Sorting Thai is rather more complex than sorting, say, English word lists. Two considerations are:

  1. whilst leading vowels are written first, they are less significant than the initial consonant of a syllable.
  2. the four tone marks, máy ​tày​khúu, and thanthakhâat (kaaˑ​ran) should be ignored unless all other parts are identical.

Whilst many software environments include an algorithm for sorting Thai words, some don't, most notably some databases and some programming environments. In such cases we may need to implement a Thai sorting algorithm.

Perhaps the earliest such sorting algorithm was described by Londe & Warotamasikkhadit (1969). It converts a Thai string into a comparison string which can be sorted character by character. The steps are:

  1. Swap every leading vowel in the string with the next character.
  2. Append two zero digits to the string.
  3. Going from left to right, remove each tone mark, máy ​tày​khúu, and thanthakhâat, then append a two digit string showing the mark's original position from the end of the string plus the mark itself to the end of the comparison string.

The following app demonstrates this process.


Following is sample Java code that implements the algorithm.

First some static variables and a couple of utility methods.

static final char SARA_E = 0x0E40;
static final char SARA_AI_MAIMALAI = 0x0E44;
static final char MAITAIKHU = 0x0E47;
static final char THANTHAKHAT = 0x0E4C;  // a.k.a. "garan"  

static boolean isLeadingVowel(char c) {
	// Returns true if character is in the range from SARA E to SARA AI MAIMALAI, 
	// i.e. if the character is a leading vowel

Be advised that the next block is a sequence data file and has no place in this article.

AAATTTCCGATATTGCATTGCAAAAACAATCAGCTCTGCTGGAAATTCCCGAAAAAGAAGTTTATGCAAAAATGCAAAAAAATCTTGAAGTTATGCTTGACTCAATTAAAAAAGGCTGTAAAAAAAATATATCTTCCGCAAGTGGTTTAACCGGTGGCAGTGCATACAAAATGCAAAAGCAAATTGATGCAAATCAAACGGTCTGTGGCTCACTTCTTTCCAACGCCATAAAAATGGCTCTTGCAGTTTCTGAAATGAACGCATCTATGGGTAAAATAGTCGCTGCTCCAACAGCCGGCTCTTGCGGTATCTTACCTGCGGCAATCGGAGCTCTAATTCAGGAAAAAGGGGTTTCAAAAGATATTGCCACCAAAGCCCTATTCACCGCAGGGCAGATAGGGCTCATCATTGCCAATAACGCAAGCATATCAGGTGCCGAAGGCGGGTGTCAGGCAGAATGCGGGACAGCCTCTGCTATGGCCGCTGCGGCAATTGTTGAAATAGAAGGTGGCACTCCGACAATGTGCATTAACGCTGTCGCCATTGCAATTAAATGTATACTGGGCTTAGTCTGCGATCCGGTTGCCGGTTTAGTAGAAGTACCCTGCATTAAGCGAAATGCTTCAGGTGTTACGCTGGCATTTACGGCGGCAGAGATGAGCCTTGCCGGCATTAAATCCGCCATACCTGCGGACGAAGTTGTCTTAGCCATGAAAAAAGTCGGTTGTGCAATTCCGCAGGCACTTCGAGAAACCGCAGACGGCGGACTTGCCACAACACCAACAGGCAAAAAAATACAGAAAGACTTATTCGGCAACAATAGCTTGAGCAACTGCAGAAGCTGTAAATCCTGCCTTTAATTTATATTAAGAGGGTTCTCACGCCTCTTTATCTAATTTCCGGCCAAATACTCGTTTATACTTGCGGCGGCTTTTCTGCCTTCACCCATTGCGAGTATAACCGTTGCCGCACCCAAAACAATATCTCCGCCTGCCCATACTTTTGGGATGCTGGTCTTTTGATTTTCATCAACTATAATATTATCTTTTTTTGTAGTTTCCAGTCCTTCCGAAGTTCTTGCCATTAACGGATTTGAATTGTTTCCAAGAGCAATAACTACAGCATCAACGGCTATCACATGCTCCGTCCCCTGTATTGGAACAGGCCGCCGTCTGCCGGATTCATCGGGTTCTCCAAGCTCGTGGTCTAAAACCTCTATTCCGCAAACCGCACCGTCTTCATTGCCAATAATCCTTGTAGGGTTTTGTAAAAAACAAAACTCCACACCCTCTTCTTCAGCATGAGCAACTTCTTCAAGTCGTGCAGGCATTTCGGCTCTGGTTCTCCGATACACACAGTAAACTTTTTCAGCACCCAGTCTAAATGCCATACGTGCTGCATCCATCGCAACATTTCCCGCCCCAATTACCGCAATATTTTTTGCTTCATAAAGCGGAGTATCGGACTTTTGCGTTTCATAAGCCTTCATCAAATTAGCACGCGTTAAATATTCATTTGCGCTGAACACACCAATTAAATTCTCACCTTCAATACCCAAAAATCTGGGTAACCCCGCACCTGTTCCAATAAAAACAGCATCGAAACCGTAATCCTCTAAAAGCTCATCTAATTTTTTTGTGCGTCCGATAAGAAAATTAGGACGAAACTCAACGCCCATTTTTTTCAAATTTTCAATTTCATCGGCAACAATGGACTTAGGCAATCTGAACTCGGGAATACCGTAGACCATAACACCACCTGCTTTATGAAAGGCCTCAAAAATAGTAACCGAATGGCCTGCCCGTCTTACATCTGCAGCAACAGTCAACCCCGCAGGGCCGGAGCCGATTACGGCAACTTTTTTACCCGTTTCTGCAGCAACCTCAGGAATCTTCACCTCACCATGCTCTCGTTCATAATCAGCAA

return (c >= SARA_E && c <= SARA_AI_MAIMALAI);

static boolean isToneMark (char c) {
	// Returns true if character is in the range from MAITHAIKHU to THANTHAKHAT
	// which includes the four tone marks.  I.e. all "above" symbols

	return (c >= MAITAIKHU && c <= THANTHAKHAT);

The comparison string class:

static String getThaiComparisonString(String s) {

	// Convert String to a character array
	char[] chars = s.toCharArray();
	// Swap all leading vowels with next character
	for (int i = 0; i < chars.length; i++) {
		if (isLeadingVowel(chars[i])) {
			char c = chars[i];
			chars[i] = chars[i + 1];
			chars[i + 1] = c;
	// The String for comparison is built in to parts, here referred to
	// as "head" and "tail".  "tail" always begins with "00".
	String head = "";
	String tail = "00";
	// Add each character to the "head" unless it's a tone mark,
	// MAITHAIKHU, or THANTHAKHAT, in which case add a 2 digit
	// String to "tail" representing its original position from the
	// END of the original String, then append the mark itself to "tail".
	for (int i = 0; i < chars.length; i++) {
		if (isToneMark(chars[i])) {
			int pos = chars.length - i;
			tail += (pos >= 10) ? "" + pos : "0" + pos;
			tail += chars[i];                                
		else {
			head += chars[i];
	// Return the Comparison string
	return head + tail;

Comparison is now as simple as:

public int compare(String s1, String s2) {                   
	String cs1 = getThaiComparisonString(s1);

	String cs2 = getThaiComparisonString(s2);

	return cs1.compareTo(cs2);

The override is of the compare() method in the java.util.Comparator interface.

Now, to sort a String[] array, all that's needed is

Arrays.sort(array, new Comparator(){
	public int compare(String s1, String s2) {              
		return, s2);